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The Fieldbus Intrinsically Safe COncept (FISCO) specification considers IS fieldbus as a system that allows the end user to specify FISCO-certified devices and integrate them without the engineering requirements of the Entity approach. The available bus current is increased to 120 mA in the IIC (A/B) gas group and 265 mA in the IIB (C/D) gas group. Using 20 mA devices, that would theoretically equate to six and 13 devices respectively. Engineering requirements to create safety documents are reduced, and the only safety documentation required is a listing of the devices utilized on the network. Reduced engineering and an increased number of devices are two obvious advantages of FISCO.
The Fieldbus NonIncendive COncept (FNICO), a derivative of FISCO, is a specification that considers nonincendive fieldbus as a system. It is intended for division 2 classifications and takes advantage of the less stringent requirements of a nonincendive design. End users specify FNICO-certified devices and integrate them without the engineering requirements of the Entity approach.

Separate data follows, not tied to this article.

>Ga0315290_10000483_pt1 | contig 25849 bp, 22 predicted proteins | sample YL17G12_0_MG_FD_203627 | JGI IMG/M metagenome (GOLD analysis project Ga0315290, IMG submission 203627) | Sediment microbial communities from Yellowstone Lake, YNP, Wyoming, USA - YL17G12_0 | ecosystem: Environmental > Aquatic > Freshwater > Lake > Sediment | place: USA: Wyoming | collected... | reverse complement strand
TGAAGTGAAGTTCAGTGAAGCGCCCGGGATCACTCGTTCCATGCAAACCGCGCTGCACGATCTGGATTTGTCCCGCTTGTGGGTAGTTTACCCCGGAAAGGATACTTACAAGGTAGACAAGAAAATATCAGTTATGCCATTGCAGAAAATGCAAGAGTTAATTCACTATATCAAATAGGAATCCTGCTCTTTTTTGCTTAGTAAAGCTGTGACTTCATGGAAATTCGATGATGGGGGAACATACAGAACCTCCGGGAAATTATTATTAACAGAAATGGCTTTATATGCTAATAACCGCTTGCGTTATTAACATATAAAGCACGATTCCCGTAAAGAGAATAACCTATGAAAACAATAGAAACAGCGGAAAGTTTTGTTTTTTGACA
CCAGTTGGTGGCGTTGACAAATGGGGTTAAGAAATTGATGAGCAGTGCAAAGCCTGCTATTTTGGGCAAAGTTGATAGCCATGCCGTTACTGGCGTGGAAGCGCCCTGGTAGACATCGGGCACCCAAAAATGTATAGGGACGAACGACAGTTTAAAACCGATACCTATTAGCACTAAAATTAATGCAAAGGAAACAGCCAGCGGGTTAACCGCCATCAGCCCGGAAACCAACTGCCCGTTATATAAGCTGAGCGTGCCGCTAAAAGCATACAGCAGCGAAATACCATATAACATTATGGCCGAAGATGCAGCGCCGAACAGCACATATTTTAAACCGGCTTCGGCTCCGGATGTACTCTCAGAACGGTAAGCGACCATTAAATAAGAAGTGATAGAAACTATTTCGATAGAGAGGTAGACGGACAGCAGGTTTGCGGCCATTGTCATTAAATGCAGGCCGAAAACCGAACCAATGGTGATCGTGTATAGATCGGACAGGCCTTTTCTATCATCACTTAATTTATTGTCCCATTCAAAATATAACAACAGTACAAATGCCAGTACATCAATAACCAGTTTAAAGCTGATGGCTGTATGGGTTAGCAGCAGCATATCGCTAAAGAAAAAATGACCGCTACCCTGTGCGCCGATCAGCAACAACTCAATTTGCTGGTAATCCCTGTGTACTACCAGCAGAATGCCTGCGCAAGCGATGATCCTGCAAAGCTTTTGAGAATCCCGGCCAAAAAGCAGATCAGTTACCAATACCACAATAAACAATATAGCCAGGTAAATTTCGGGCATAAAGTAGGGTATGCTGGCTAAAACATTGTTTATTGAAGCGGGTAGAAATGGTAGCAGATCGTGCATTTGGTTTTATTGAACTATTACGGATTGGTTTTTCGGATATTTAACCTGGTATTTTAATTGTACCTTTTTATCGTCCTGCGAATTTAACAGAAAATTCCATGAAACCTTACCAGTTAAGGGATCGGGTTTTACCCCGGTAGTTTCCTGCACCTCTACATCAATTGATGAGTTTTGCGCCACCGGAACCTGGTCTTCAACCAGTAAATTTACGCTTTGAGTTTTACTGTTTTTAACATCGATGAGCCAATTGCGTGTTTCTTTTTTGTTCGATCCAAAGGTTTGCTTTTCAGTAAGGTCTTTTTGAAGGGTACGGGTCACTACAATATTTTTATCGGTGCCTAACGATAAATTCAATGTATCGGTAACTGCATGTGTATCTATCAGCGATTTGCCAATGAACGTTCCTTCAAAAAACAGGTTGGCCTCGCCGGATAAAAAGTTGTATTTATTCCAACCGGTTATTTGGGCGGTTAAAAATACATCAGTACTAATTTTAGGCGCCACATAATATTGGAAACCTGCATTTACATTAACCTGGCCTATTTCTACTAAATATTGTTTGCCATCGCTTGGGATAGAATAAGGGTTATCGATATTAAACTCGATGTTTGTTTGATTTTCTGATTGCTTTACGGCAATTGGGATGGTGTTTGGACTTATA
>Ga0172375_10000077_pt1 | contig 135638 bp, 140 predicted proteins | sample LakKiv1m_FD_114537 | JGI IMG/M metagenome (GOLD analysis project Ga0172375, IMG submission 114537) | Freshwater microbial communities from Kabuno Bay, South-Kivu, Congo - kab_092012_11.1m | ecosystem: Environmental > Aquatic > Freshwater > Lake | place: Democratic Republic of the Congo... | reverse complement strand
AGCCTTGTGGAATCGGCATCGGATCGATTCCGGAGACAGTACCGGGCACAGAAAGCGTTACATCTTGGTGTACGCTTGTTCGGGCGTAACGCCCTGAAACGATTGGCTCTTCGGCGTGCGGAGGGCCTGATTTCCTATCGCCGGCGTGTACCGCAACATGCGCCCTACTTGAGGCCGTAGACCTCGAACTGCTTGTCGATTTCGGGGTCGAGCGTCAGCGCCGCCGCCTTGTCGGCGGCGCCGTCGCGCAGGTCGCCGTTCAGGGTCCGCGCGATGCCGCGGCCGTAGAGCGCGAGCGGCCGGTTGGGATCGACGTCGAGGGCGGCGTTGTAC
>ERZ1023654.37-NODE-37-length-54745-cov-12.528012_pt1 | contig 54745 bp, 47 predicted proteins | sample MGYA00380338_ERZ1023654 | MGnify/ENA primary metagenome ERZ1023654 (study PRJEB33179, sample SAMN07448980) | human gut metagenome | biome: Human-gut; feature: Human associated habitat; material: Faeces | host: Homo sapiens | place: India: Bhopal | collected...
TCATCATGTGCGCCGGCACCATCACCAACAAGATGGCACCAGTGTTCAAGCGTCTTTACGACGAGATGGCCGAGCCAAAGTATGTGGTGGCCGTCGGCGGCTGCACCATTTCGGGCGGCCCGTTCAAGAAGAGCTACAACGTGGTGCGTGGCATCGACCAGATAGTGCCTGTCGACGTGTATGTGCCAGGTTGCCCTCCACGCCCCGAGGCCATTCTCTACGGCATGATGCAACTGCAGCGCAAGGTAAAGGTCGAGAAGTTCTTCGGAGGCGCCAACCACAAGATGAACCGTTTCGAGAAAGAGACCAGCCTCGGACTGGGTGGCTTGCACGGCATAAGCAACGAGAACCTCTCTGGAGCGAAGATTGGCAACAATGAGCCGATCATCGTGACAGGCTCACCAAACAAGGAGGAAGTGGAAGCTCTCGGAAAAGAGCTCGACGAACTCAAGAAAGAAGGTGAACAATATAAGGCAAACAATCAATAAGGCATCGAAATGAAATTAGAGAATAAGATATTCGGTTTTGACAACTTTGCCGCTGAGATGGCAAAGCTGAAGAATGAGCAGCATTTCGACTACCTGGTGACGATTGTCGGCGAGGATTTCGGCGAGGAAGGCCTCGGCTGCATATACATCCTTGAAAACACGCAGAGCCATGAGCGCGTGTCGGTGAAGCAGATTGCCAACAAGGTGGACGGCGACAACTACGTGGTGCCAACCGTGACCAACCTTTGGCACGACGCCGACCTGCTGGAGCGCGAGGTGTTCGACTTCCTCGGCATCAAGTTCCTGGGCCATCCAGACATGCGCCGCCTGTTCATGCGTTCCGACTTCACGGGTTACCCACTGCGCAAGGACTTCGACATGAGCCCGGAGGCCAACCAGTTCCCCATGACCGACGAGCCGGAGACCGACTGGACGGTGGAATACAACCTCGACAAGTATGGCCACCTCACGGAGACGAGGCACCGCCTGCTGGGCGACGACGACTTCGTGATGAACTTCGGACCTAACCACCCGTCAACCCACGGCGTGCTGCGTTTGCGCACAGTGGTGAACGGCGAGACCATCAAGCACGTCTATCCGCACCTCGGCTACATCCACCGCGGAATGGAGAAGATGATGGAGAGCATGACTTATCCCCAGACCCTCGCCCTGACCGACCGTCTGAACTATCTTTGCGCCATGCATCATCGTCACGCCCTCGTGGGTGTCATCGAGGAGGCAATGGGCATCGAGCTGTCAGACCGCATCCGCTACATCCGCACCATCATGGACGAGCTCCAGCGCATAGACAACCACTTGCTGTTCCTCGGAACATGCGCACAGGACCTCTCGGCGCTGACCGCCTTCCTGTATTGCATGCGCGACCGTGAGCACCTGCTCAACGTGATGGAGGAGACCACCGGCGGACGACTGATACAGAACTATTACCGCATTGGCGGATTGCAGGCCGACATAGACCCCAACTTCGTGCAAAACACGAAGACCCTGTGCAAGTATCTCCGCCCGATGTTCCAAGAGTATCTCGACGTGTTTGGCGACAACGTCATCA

The available bus current is also increased to 180 mA in a IIC (A/B) gas group and 320 mA in IIB (C/D) gas group. Using the 20 mA device, that would theoretically equate to 9 devices and 16 devices respectively. For the same reasons, FNICO is an obvious advantage over Entity. FNICO has a bigger advantage over Entity in a division 2 area, but because of their reduced safety factor, they are only allowed in division 2 areas.
The High Power Trunk (HPT) is a hybrid approach, where the fieldbus trunk is installed nonincendive (non-sparking and not FNICO), and the individual device spurs are installed as intrinsically safe spurs. The trunk and safety barrier is installed in either a safe or division 2 area, and the spurs can be wired to devices located in either a division 1 or 2 area. The devices can be Entity, FISCO, FNICO or a combination. In the HPT design, the trunk cannot be worked on while energized without a hot-work permit; however, the spurs can be.
In summary, implementing Foundation fieldbus can seem like a daunting task, and when coupled with hazardous-area considerations, may approach information overload; however, it does not have to be an explosive concept. Believe it or not, with today’s technology and product offerings, fieldbus is simpler than anytime before to implement.
Key questions to ask when considering implementation:
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